Zero Trust Networks

Getting Started with Security Service Edge (SSE)

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Zero Trust” and “SASE” (Secure Access Secure Edge) aren’t new terms, but their use in the security vernacular has been accelerated recently due to a major IT change agent: COVID-19. The rapid pace of digital transformation was already well underway before 2020. But the disruption of the pandemic was the compelling event needed to speed along late adopters of change and create a sense of urgency to improve security.

The concept of Zero Trust is a critical component of getting started with a SASE approach. “Never trust, always verify” as well as “assuming breach” mean that we need to be aware of the access and privileges of users, as well as the current threat landscape. (“Is this user who is accessing my cloud application compromised?” or “Has this user’s account been taken over?”)

Analyst firms are quick to point out, correctly, that neither Zero Trust or SASE are products, but approaches and architectures that can help you better identify use cases to solve security challenges. (Dare I say, taking a people-centric approach to the problem?) Forrester analyst Steve Turner comes right out and says that “Zero Trust Is Not a Security Solution; It’s a Strategy.” And Gartner analyst Andrew Lerner refers to SASE as a “pragmatic and compelling model that can be partially or fully implemented today.” Gartner also lays out both short-term and long-term recommendations in their 2021 Strategic Roadmap for SASE Convergence.

SSE: Following users and adapting to specific use cases

Another security term that you’ll be hearing a lot about soon, if you aren’t already, is Security Service Edge (SSE). Gartner states that SSE “secures access to the web, cloud services, and private applications. Capabilities include access control, threat protection, data security, security monitoring, and acceptable use control enforced by network-based and API-based integration. SSE is primarily delivered as a cloud-based service and may include on-premises or agent-based components.”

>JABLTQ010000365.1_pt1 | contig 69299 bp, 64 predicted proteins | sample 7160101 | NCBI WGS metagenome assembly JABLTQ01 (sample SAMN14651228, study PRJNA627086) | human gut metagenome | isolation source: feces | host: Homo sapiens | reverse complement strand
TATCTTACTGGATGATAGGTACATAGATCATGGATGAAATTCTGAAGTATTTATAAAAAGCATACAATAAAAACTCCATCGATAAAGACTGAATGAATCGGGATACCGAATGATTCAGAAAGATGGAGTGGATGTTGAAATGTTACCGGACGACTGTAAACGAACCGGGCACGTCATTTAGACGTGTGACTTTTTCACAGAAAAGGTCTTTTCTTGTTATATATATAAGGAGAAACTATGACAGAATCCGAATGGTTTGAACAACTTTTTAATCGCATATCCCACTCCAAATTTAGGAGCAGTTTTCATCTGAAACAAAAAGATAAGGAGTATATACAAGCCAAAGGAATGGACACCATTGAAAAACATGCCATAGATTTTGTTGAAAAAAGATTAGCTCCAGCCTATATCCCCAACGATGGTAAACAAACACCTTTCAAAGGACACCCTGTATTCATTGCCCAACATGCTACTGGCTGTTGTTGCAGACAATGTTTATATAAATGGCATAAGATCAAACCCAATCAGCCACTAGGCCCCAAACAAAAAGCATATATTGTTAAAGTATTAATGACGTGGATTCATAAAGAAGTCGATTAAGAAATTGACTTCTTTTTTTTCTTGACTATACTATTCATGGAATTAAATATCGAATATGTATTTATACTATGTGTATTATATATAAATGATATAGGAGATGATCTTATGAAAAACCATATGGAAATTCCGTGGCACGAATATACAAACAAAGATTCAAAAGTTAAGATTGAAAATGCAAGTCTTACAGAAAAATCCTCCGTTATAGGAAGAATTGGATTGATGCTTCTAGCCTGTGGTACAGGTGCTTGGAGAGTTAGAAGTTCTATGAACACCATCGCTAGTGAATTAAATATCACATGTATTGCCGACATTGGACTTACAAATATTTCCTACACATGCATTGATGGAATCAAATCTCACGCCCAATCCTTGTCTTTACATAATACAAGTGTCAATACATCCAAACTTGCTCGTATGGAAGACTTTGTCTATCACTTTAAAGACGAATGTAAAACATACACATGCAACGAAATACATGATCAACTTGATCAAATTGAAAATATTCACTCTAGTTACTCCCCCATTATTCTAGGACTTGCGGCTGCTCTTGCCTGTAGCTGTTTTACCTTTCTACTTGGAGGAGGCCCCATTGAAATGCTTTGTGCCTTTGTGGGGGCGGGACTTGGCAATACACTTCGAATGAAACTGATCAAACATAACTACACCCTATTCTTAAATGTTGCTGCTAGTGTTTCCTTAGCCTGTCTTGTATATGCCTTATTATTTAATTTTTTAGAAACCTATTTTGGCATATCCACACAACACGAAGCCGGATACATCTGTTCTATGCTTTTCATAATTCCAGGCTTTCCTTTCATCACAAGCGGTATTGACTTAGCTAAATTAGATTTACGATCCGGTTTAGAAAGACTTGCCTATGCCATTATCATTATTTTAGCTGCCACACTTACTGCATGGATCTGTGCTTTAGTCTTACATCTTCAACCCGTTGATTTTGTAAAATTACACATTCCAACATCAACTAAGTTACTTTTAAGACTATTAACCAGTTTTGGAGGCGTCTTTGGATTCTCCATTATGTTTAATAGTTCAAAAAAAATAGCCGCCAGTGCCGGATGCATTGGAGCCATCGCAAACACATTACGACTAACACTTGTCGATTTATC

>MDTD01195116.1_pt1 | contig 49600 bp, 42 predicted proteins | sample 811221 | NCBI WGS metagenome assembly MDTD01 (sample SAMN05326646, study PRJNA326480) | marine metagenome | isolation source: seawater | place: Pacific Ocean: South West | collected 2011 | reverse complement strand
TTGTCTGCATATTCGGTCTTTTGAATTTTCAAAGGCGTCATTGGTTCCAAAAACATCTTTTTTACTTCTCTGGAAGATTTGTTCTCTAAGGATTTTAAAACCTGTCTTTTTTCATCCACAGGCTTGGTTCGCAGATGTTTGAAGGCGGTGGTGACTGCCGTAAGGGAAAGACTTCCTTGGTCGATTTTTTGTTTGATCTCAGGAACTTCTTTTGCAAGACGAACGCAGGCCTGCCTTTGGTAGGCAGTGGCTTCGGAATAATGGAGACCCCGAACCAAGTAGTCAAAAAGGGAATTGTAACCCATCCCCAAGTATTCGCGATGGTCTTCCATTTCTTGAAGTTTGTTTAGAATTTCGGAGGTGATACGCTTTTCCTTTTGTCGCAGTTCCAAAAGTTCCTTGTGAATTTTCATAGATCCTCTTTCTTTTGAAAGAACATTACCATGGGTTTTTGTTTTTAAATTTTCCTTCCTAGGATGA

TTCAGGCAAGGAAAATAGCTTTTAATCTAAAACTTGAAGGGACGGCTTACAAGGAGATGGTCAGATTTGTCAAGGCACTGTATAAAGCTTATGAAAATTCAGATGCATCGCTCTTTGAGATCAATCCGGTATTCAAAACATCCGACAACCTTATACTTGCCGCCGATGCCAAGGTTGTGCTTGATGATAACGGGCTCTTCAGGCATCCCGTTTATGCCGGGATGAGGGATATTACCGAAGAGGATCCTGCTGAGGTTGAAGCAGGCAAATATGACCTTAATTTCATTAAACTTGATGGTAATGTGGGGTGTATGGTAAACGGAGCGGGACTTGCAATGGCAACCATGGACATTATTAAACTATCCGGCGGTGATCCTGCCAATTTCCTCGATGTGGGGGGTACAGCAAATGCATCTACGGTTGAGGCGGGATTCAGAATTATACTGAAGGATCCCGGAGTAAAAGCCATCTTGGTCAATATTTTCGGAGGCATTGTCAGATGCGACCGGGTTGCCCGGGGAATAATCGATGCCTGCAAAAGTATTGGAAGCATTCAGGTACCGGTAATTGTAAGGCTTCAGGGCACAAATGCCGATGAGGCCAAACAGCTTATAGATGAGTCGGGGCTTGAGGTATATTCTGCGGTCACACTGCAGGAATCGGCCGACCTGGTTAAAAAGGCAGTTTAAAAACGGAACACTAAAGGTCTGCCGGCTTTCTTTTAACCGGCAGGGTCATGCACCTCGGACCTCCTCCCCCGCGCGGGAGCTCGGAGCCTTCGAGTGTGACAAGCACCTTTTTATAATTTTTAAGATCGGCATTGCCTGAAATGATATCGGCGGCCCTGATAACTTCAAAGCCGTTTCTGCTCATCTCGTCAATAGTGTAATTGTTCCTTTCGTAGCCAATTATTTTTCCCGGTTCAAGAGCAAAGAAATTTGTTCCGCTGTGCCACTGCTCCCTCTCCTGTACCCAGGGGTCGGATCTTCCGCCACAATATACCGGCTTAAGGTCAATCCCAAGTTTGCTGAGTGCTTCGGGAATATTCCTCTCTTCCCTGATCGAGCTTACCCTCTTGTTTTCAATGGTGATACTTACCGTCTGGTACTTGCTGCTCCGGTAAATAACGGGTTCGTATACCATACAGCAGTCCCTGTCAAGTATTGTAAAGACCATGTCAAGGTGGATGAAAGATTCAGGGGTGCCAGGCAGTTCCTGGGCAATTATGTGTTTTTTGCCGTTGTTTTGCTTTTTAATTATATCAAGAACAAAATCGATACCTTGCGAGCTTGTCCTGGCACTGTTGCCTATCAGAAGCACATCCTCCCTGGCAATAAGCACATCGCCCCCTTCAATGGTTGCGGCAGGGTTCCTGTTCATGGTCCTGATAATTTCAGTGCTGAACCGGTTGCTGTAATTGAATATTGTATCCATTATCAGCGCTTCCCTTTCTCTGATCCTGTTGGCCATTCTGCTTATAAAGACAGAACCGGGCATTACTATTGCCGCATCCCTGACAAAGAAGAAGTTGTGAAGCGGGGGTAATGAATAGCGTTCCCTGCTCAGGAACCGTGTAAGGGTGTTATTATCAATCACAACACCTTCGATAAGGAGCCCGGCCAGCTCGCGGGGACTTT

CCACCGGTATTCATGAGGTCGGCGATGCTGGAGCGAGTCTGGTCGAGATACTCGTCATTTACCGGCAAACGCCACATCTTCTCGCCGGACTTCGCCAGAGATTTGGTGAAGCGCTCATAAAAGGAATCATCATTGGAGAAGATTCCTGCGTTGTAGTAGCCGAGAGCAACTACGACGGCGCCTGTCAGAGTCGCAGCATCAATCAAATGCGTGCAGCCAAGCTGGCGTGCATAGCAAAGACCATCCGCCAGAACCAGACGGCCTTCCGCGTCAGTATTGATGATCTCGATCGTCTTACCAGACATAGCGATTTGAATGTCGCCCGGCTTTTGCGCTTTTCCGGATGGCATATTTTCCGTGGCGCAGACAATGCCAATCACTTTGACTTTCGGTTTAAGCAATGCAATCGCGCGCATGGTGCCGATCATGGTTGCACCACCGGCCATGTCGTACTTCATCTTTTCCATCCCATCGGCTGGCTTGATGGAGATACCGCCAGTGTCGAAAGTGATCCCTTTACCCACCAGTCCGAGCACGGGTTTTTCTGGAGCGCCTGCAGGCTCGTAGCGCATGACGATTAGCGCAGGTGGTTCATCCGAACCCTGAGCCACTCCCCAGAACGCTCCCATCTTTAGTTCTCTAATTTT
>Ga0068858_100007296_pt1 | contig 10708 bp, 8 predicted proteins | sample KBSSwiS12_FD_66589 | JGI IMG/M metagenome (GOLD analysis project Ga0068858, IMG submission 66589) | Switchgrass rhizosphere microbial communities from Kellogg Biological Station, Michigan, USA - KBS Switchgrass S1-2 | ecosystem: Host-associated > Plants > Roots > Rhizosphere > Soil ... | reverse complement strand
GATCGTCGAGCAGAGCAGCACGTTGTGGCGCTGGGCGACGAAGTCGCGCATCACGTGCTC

The central theme for SSE is that a set of security services should follow the user and quickly adapt to their specific use case requirements. For instance, is your organization solving for the challenges of securing your remote workers? Are you concerned with securing your people and the cloud applications they use? If so, you might need a different approach and set of supporting technologies to segregate users’ personal apps from corporate apps, and the inevitable mixing of data between personal and work environments.

Bringing it all together

Many organizations are now looking for ways to help translate the approaches and concepts of Zero Trust, SASE and SSE into their own security architectures. As an example, one recent customer who was already using threat protection capabilities in the Proofpoint Cloud App Security Broker (CASB) and Proofpoint Email Security solutions further converged and optimized around our technology by adding Proofpoint Browser IsolationProofpoint Web Security and Proofpoint Zero Trust Network Access (ZTNA). This vendor optimization approach has led to several positive outcomes for our customer, including the ability to:

  • Establish uniform policies: Managing multiple policies for application governance, data security and threat protection across multiple products had become unwieldly and untenable for our customer. The lack of policy uniformity had plagued legacy products, including those for data loss prevention (DLP), for years. Prior to converging and optimizing around our technology, the customer lacked uniform rules and event scenarios at different points in the environment (cloud, web, endpoint, email).

  • Optimize the user experience: By using a ZTNA approach with strong identity and access management (IAM) integrations (to tie into an existing IAM platform), the customer was able to sync up security controls quickly and confidently with business rules to ensure proper access to apps and data. This has led to a reduction in help desk calls from users trying to access apps and data to accomplish their day-to-day work.
  • Reduce costs: Consolidating capabilities at the SSE instead of managing multiple point products reduces complexity and improves workplace outcomes. For one, time management is optimized through reduced training and switching from the sequential to concurrent running of processes. Also, with fewer solutions to purchase and maintain, capital and operational costs can be reduced significantly.

And finally, with the Proofpoint Information and Cloud Security Platform, which underpins our SSE solution, security administrators can take a role-based approach to security, while allowing certain security operations teams to have a cross-channel, cross-product view of events in a unified Alert manager. That has helped our customer to break down the operational silos that often exist within security teams, such as threat analysts versus DLP analysts not seeing the full context of an event.

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